Growing up, Metal Gear and Final Fantasy essentially rented time shares at my house. I’d bounce back and forth between the franchises, squeezing as much gaming juice from them as I could until the next game rolled around. Other than perhaps Final Fantasy 7, few games can compete with how much time and energy I invested into Metal Gear Solid and Metal Gear Solid 2: Sons of Liberty. I’ve played through the fantastic Snake Eater at least five times front to back.

All that was written to simply express to you that I am a fan. A big, massive, huge, gigantic (loaded to the gills with redundant adjectives) Metal Gear fan. Now that I finally have in possession my first Metal Gear action figure of one of my favorite video game characters of all time, I came to an incredibly shocking realization. This is my first Metal Gear action figure.

Egad.

PACKAGING

Akin to Play Art Kai’s other figures, Snake comes in a big box with a front panel window to give you a peak at what’s in store. This is Metal Gear’s 25th anniversary and from the decal on the lower right on the front you can see that this figure is an official part of the celebration! The classic Metal Gear Solid Logo stands out the most while the bulk of the text is written in kanji. A few pics of Snake looking dangerous decorates the back of the pack and perhaps aims to inspire you once you break him out of his plastic cage.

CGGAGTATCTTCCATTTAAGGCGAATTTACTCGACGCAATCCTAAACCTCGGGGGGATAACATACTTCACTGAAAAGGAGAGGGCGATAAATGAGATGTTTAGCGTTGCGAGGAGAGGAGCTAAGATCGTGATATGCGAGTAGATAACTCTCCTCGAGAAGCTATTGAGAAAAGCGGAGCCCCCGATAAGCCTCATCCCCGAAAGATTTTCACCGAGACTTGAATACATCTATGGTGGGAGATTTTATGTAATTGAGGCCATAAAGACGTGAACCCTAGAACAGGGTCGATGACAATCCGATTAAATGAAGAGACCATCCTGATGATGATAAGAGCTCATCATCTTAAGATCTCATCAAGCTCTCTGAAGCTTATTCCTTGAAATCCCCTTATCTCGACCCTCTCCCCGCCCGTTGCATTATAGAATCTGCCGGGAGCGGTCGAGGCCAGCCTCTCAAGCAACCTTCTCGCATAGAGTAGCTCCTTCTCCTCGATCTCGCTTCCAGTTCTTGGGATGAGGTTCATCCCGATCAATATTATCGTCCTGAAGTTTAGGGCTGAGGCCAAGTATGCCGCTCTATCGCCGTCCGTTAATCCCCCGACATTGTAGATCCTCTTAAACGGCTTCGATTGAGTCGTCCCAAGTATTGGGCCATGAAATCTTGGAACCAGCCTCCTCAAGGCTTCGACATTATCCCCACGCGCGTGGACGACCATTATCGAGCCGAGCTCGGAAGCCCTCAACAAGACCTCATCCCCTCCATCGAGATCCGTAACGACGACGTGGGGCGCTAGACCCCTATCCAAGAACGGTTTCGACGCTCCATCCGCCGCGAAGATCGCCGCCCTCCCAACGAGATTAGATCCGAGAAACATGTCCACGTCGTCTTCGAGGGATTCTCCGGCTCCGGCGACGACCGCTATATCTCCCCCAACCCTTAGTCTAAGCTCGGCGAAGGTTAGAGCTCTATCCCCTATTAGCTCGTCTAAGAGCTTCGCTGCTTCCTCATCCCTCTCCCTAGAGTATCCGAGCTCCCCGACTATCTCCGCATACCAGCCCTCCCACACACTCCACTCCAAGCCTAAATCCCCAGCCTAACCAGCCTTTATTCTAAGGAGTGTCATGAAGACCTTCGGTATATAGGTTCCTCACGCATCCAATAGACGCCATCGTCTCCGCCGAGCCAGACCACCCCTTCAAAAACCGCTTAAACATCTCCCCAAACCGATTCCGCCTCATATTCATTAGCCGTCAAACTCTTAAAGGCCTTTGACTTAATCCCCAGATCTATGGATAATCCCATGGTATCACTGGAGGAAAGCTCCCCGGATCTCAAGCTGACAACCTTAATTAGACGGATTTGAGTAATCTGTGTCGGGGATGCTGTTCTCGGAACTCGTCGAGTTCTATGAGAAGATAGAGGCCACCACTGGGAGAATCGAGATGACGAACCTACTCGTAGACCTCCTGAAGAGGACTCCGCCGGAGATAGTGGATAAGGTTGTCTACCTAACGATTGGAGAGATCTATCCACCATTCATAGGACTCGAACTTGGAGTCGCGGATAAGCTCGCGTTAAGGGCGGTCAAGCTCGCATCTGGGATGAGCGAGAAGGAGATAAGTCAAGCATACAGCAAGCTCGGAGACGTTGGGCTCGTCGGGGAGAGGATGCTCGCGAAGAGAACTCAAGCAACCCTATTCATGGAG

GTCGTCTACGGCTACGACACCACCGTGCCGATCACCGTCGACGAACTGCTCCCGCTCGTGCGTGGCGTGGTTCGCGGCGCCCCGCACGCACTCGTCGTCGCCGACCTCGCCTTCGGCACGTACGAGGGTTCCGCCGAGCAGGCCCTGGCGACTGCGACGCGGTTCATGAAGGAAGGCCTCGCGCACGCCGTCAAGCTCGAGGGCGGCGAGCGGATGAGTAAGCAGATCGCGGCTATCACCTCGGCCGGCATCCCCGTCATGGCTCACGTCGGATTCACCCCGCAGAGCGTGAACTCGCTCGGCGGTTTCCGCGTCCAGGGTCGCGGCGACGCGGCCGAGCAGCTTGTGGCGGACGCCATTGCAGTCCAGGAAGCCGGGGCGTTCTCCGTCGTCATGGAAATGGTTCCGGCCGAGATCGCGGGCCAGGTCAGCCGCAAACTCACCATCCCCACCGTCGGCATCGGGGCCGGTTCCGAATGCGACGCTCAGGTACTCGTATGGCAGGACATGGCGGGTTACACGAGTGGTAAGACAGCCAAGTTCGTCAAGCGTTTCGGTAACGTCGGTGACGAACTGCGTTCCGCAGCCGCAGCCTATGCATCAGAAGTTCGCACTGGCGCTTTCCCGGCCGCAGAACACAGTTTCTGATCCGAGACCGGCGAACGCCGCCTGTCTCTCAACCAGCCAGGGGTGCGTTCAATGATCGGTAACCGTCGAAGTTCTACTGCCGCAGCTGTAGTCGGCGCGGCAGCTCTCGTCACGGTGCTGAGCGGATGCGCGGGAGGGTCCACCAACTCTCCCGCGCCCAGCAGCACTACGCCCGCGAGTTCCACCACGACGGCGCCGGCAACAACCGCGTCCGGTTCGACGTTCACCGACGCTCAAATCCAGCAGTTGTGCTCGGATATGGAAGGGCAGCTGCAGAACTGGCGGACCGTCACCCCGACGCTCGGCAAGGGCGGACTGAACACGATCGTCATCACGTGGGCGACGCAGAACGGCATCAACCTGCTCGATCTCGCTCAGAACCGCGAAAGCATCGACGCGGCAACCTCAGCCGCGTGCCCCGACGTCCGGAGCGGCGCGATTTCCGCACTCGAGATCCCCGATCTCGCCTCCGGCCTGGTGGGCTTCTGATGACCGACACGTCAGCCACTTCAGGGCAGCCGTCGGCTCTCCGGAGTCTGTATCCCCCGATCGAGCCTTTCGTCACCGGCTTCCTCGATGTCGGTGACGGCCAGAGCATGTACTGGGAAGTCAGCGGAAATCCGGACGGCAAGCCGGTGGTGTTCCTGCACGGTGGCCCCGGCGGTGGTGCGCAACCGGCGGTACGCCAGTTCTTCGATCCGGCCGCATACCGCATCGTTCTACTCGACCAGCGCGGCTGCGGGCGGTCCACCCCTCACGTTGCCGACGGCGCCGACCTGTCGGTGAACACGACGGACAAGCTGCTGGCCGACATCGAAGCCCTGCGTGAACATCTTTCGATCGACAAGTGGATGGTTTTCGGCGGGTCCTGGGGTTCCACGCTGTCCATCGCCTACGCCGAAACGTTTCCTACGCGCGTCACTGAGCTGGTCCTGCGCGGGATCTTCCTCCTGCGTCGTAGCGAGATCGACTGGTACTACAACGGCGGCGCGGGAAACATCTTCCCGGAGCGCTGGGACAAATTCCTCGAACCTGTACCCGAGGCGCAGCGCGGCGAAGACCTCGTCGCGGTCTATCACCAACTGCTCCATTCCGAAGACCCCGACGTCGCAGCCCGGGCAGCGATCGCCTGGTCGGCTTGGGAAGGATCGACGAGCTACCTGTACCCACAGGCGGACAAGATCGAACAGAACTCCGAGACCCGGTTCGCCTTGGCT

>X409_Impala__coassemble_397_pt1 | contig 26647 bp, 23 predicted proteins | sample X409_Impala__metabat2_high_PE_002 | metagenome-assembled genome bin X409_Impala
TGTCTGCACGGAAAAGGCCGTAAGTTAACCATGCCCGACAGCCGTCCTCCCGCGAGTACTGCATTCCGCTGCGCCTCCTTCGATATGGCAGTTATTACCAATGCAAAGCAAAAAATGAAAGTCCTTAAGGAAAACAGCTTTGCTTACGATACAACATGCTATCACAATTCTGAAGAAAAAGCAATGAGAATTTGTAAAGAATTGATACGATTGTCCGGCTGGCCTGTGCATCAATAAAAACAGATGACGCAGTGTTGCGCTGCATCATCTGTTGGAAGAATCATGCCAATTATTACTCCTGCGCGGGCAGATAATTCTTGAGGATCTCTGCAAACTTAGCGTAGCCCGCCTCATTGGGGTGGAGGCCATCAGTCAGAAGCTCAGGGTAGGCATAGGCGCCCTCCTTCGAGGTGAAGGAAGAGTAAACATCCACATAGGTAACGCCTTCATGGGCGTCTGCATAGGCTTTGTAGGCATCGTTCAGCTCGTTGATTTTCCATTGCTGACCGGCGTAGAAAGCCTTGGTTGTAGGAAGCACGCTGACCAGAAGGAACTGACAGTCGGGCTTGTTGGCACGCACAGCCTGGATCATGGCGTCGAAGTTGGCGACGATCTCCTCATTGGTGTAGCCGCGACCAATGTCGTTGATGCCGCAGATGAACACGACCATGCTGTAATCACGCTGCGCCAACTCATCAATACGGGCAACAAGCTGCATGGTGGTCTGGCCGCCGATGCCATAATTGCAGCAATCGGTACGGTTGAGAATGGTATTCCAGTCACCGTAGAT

WHAT’S INCLUDED

Snake’s default getup has him equipped with a little thunder and a little lightning. Also known as closed clinched fists. If you want him to actually HOLD the two guns he comes with, you have to switch them out with the included extra set of hands. One hand can hold the grip of his rifle or holstered side arm, the other hand is used as.. for lack of better term, “cupping”. I think it’s a little weird that they didn’t include a tactical knife in the arsenal since it’s always been a constant companion of Snake’s since day one. It’d also would have been cool if they threw in either the classic cardboard box that Snake used for bypassing baddies or the girlie magazine he used to distract them.

THE BREAKDOWN